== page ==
This morning’s Times put it succinctly: “Poles raise war dead before EU Summit”. As I reeled at the thought of some sort of a mass séance for the benefit of the gathering leaders and wondered who will be the medium or whether there will be more than one, given the numbers and what is the plural of medium, it became obvious that it is merely the idea of the war dead that the Poles are raising.
The subject at issue is still that pesky voting system. The Polish government (I cannot believe anybody else in Poland is interested in the subject at all) wants as many votes in the Council as Germany has or, perhaps, even more. Who can tell?
To this end the Kaczynskis are insisting on a different method of calculating votes that would involve the population and square roots and who knows what. Unfortunately, one runs into a serious problem immediately.
By population, does one mean population in residence? If so, then the Poles will have problems as a goodly proportion of their population is spread across western Europe in pursuit of the sort of income they cannot get at home as the economy is stagnating while Tweedledum and Tweedledee of East European politics play silly-ass games.
Their latest whiz is to say that Polish population should be calculated on the basis of a projected growth from the pre-1939 numbers as Poland lost rather a large number during the war.
While that is undoubtedly true, one has to point out that Germany also lost rather a large proportion of its population and if one started projecting that from 1938, taking into account the growth at the time, one would still end up with more German than Polish votes in the Council.
What the Poles are trying to raise is not so much the war dead but guilt and victimhood. This is not a particularly good idea when it comes to the Second World War.
The Evening Standard helpfully enumerates all the ways in which Poland suffered in the war and after it:
After the Second World War Poland emerged around 20 per cent smaller with the borders being shifted westwards.
The changes to the size of the country led to millions of people seeking new homes abroad.
Over half a million fighting men and women, and six million civilians (22 per cent of the total population) died during the war.
Up to 1.5 million people died in Auschwitz, in southern Poland, the largest of the concentration camps.
The People's Republic of Poland was officially proclaimed in 1952 after a shift towards Stalinism following the war which led to years of totalitarian rule.
Problems arise immediately. Poland was shifted westwards and did lose some territory but it actually meant that it acquired some German land, which the Germans may well consider to be a little unfair. The shift was imposed by the Soviet Union, incidentally. The land Poland lost in the east is now part of Ukraine, another rather thorny issue.
It was not so much the changes in the size of the country but the successive political systems imposed on it by Germany and Soviet Union to start with, then Germany, then Soviet Union again that caused a certain desire on the part of many people to try to get to other countries, not least West Germany.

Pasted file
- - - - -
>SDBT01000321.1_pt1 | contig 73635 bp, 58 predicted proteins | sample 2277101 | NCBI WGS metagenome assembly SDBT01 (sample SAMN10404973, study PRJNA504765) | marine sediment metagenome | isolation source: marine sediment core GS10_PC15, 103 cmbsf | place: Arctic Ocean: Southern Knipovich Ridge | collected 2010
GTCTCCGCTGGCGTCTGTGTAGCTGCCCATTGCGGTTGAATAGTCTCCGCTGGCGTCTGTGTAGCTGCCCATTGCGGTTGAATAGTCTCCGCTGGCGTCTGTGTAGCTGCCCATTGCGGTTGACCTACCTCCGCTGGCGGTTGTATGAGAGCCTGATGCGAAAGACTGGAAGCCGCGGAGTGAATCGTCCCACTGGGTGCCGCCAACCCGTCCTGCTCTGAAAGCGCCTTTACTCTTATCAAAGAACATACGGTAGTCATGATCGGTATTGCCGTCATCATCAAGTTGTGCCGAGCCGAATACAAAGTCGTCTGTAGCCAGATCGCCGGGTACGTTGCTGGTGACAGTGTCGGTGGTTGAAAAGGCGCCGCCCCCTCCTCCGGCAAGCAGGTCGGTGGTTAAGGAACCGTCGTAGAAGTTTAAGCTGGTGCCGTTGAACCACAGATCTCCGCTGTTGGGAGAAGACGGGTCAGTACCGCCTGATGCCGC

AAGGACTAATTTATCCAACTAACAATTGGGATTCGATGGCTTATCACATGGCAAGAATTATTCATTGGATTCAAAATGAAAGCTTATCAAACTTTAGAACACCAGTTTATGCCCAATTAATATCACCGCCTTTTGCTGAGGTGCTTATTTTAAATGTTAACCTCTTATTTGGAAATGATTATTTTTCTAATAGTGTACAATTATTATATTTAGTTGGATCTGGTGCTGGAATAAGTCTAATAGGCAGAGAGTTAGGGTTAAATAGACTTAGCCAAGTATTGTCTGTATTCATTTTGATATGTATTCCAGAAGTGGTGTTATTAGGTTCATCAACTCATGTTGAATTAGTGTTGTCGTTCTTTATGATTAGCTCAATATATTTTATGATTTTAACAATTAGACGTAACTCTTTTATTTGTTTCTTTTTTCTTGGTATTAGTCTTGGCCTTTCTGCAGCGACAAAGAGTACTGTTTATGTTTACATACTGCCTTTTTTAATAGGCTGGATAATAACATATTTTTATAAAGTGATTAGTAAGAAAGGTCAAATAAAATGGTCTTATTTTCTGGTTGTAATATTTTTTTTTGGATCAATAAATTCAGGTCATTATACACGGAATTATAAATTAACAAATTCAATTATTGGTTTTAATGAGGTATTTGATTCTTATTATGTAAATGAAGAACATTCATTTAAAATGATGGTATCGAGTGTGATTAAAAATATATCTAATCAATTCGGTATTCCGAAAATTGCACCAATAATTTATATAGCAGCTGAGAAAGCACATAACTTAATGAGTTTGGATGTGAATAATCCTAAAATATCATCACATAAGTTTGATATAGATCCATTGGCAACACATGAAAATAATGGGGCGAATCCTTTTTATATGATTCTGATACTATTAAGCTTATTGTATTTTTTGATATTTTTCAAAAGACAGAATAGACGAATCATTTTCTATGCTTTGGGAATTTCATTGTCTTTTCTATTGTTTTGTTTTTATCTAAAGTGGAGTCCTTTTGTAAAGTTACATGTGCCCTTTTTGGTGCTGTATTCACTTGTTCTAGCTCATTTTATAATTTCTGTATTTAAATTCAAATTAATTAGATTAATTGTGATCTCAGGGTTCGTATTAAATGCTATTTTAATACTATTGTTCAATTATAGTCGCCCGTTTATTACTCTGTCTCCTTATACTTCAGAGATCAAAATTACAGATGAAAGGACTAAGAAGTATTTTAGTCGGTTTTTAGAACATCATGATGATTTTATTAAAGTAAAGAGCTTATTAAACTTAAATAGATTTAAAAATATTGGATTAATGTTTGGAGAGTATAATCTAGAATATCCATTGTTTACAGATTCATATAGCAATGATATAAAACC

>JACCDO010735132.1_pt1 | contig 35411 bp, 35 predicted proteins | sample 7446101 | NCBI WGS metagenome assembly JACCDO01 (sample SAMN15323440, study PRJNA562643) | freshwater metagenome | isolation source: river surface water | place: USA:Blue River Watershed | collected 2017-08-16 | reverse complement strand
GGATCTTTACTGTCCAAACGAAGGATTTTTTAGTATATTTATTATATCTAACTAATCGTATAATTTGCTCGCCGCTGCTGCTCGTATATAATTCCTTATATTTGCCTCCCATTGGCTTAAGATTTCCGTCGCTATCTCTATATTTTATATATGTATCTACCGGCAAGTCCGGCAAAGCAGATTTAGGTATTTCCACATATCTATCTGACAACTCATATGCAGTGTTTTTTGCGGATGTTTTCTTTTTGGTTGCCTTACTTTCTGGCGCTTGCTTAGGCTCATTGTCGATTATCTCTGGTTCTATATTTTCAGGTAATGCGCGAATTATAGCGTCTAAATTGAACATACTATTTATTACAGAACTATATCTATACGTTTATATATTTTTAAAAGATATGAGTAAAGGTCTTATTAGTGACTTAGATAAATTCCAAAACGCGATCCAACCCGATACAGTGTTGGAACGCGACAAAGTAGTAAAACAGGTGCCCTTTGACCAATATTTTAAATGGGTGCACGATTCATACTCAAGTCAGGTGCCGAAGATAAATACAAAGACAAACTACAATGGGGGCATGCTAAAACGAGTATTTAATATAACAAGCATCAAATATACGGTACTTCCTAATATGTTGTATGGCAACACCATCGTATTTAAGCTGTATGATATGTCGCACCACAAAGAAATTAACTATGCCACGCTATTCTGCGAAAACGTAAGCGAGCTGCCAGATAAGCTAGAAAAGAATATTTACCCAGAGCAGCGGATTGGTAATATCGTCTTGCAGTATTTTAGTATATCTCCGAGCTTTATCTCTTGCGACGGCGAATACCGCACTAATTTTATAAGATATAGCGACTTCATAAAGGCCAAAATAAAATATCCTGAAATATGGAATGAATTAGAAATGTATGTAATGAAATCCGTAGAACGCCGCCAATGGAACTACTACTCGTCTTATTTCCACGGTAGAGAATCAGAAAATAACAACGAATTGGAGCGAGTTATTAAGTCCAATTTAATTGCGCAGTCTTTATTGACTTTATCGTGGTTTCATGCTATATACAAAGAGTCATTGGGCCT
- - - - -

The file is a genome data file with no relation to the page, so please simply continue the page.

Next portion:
Then we come to the dead. It is that figure of 6 and a half million that is projected to give the present Polish population an increase of 28 million now. Do we count only those killed by the Germans or those killed in eastern Poland and the Soviet Union as well? Of the half a million fighting men and women quite a few fell victim to the Red Army and the NKVD.
One could argue that it is irrelevant who was responsible – dead is dead. Given that the Kaczynskis are trying to play on German guilt, the perpetrators are of some significance.
Then there is the question of the Polish Jews, possibly the thorniest of all. A fair proportion of those civilians were Jews (though I have no desire to become involved in the arguments as to what proportion exactly as there can be no question that non-Jews suffered badly as well).
There is a fair amount of evidence that the Poles in many places assisted the Gestapo reasonably enthusiastically in the rounding up and murder of the Jewish population. This article, on the other hand, concentrates on what it calls anti-Polish Jewish collaboration with the Red Army in eastern Poland that is the area occupied by the Soviet Union until June 1941.
Nor did the problems stop after the war. Returning Jews found that the Poles were not very welcoming and, indeed, there were quite a few murdered.
It has also been pointed out with a good deal of justification that Jews often took their revenge on the Poles they thought, rightly or wrongly, to have betrayed them to the Nazis.
Before I am taken to task, let me point out that I am very well aware of Poles who risked their lives to help Jews, of the Polish underground trying to get information out about the death camps and of the Home Army helping to save participants of the Warsaw Ghetto Uprising.
I am also aware of the brutality with which both those uprisings were put down, though, again one needs to add that those who had survived the Nazi repression of the Warsaw Uprising of 1944, mostly fell foul of the Soviet authorities and the Polish Communist government after the war.
One can go on analyzing the wartime losses of Poland and other countries in the area for a very long time and come to no conclusion whatsoever. Who would have thought that one day all that horror, all that tragedy, all that sacrifice will be used to argue for more votes in the European Council? It makes one very humble.